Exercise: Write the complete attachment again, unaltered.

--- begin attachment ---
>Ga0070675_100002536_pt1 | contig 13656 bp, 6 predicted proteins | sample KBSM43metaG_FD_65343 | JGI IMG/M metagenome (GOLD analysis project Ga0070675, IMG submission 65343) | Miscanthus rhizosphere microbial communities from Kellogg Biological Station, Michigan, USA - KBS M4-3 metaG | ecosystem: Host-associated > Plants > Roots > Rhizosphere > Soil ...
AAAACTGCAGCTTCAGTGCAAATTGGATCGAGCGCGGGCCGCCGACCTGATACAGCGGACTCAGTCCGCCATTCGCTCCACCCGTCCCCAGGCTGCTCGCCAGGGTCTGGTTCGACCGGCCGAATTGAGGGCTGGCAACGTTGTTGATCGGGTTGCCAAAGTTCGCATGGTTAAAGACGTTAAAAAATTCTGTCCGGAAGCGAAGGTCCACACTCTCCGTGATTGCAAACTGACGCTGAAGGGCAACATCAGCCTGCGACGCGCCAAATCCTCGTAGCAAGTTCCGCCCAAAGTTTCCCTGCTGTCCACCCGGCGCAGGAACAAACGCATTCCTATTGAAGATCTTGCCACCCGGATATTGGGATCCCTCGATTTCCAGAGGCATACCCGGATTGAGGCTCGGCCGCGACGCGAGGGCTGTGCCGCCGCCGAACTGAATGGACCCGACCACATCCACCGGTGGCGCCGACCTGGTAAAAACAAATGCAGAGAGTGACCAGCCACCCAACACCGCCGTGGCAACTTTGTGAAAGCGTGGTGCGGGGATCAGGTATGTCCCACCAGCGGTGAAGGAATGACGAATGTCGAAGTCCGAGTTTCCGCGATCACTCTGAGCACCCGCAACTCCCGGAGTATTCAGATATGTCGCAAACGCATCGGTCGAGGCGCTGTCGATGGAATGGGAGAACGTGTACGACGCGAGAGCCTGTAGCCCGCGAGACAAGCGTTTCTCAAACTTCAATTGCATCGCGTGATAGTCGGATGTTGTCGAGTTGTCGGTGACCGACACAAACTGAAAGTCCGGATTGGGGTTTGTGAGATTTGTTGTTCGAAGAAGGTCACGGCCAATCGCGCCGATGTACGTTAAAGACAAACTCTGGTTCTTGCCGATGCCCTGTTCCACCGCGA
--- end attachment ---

>Ga0070675_100002536_pt1 | contig 13656 bp, 6 predicted proteins | sample KBSM43metaG_FD_65343 | JGI IMG/M metagenome (GOLD analysis project Ga0070675, IMG submission 65343) | Miscanthus rhizosphere microbial communities from Kellogg Biological Station, Michigan, USA - KBS M4-3 metaG | ecosystem: Host-associated > Plants > Roots > Rhizosphere > Soil ...
AAAACTGCAGCTTCAGTGCAAATTGGATCGAGCGCGGGCCGCCGACCTGATACAGCGGACTCAGTCCGCCATTCGCTCCACCCGTCCCCAGGCTGCTCGCCAGGGTCTGGTTCGACCGGCCGAATTGAGGGCTGGCAACGTTGTTGATCGGGTTGCCAAAGTTCGCATGGTTAAAGACGTTAAAAAATTCTGTCCGGAAGCGAAGGTCCACACTCTCCGTGATTGCAAACTGACGCTGAAGGGCAACATCAGCCTGCGACGCGCCAAATCCTCGTAGCAAGTTCCGCCCAAAGTTTCCCTGCTGTCCACCCGGCGCAGGAACAAACGCATTCCTATTGAAGATCTTGCCACCCGGATATTGGGATCCCTCGATTTCCAGAGGCATACCCGGATTGAGGCTCGGCCGCGACGCGAGGGCTGTGCCGCCGCCGAACTGAATGGACCCGACCACATCCACCGGTGGCGCCGACCTGGTAAAAACAAATGCAGAGAGTGACCAGCCACCCAACACCGCCGTGGCAACTTTGTGAAAGCGTGGTGCGGGGATCAGGTATGTCCCACCAGCGGTGAAGGAATGACGAATGTCGAAGTCCGAGTTTCCGCGATCACTCTGAGCACCCGCAACTCCCGGAGTATTCAGATATGTCGCAAACGCATCGGTCGAGGCGCTGTCGATGGAATGGGAGAACGTGTACGACGCGAGAGCCTGTAGCCCGCGAGACAAGCGTTTCTCAAACTTCAATTGCATCGCGTGATAGTCGGATGTTGTCGAGTTGTCGGTGACCGACACAAACTGAAAGTCCGGATTGGGGTTTGTGAGATTTGTTGTTCGAAGAAGGTCACGGCCAATCGCGCCGATGTACGTTAAAGACAAACTCTGGTTCTTGCCGATGCCCTGTTCCACCGCGA